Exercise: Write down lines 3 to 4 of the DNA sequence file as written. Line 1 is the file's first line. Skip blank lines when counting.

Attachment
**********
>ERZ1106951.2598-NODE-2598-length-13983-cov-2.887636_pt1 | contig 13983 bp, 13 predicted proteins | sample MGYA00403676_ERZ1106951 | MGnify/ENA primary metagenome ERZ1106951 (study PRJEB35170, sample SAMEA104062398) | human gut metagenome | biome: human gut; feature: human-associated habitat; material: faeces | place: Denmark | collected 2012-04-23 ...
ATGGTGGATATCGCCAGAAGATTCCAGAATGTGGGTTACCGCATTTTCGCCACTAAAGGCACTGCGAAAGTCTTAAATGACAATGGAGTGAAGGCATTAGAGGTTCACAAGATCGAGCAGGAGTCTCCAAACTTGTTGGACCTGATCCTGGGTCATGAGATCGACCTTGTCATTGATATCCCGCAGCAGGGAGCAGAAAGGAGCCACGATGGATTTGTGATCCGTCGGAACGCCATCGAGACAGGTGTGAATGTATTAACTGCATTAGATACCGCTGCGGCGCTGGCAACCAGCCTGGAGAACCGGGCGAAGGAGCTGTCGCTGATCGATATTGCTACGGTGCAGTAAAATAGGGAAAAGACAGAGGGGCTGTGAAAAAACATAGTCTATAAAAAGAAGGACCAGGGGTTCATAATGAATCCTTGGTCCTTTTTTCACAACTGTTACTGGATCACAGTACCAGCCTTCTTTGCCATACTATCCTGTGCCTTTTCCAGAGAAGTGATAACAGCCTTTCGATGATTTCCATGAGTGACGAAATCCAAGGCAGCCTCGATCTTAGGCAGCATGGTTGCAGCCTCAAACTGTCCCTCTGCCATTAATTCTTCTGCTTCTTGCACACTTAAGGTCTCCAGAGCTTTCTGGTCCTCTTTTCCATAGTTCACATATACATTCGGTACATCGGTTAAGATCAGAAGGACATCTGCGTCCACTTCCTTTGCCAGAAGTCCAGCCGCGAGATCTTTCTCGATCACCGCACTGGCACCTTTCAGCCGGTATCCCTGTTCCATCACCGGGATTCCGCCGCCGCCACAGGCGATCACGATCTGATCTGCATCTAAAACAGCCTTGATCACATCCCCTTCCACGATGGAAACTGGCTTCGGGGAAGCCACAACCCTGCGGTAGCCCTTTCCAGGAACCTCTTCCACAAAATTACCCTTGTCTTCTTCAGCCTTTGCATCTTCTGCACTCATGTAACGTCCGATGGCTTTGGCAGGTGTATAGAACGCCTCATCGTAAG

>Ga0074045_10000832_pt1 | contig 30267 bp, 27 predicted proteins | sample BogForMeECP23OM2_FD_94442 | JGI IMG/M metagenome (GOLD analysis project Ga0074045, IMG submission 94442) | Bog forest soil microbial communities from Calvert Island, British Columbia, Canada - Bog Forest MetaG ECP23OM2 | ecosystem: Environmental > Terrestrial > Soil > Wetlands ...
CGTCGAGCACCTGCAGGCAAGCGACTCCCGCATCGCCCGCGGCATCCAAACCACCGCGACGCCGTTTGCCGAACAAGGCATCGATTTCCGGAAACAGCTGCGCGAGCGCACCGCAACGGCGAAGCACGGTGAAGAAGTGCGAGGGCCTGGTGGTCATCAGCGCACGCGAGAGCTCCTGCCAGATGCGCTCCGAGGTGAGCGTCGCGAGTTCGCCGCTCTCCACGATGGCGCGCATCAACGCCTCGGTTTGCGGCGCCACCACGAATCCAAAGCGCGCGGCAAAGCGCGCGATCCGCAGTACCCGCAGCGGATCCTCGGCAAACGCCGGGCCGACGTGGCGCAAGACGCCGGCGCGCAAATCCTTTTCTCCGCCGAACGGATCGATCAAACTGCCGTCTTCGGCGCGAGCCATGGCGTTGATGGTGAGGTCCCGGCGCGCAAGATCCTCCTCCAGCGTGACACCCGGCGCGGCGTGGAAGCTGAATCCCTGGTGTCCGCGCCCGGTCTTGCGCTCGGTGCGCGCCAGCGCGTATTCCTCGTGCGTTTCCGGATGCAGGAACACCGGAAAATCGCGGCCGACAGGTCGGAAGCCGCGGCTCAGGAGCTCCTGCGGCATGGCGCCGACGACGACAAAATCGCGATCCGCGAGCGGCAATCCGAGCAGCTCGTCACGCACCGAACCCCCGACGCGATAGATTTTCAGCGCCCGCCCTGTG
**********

>Ga0074045_10000832_pt1 | contig 30267 bp, 27 predicted proteins | sample BogForMeECP23OM2_FD_94442 | JGI IMG/M metagenome (GOLD analysis project Ga0074045, IMG submission 94442) | Bog forest soil microbial communities from Calvert Island, British Columbia, Canada - Bog Forest MetaG ECP23OM2 | ecosystem: Environmental > Terrestrial > Soil > Wetlands ...
CGTCGAGCACCTGCAGGCAAGCGACTCCCGCATCGCCCGCGGCATCCAAACCACCGCGACGCCGTTTGCCGAACAAGGCATCGATTTCCGGAAACAGCTGCGCGAGCGCACCGCAACGGCGAAGCACGGTGAAGAAGTGCGAGGGCCTGGTGGTCATCAGCGCACGCGAGAGCTCCTGCCAGATGCGCTCCGAGGTGAGCGTCGCGAGTTCGCCGCTCTCCACGATGGCGCGCATCAACGCCTCGGTTTGCGGCGCCACCACGAATCCAAAGCGCGCGGCAAAGCGCGCGATCCGCAGTACCCGCAGCGGATCCTCGGCAAACGCCGGGCCGACGTGGCGCAAGACGCCGGCGCGCAAATCCTTTTCTCCGCCGAACGGATCGATCAAACTGCCGTCTTCGGCGCGAGCCATGGCGTTGATGGTGAGGTCCCGGCGCGCAAGATCCTCCTCCAGCGTGACACCCGGCGCGGCGTGGAAGCTGAATCCCTGGTGTCCGCGCCCGGTCTTGCGCTCGGTGCGCGCCAGCGCGTATTCCTCGTGCGTTTCCGGATGCAGGAACACCGGAAAATCGCGGCCGACAGGTCGGAAGCCGCGGCTCAGGAGCTCCTGCGGCATGGCGCCGACGACGACAAAATCGCGATCCGCGAGCGGCAATCCGAGCAGCTCGTCACGCACCGAACCCCCGACGCGATAGATTTTCAGCGCCCGCCCTGTG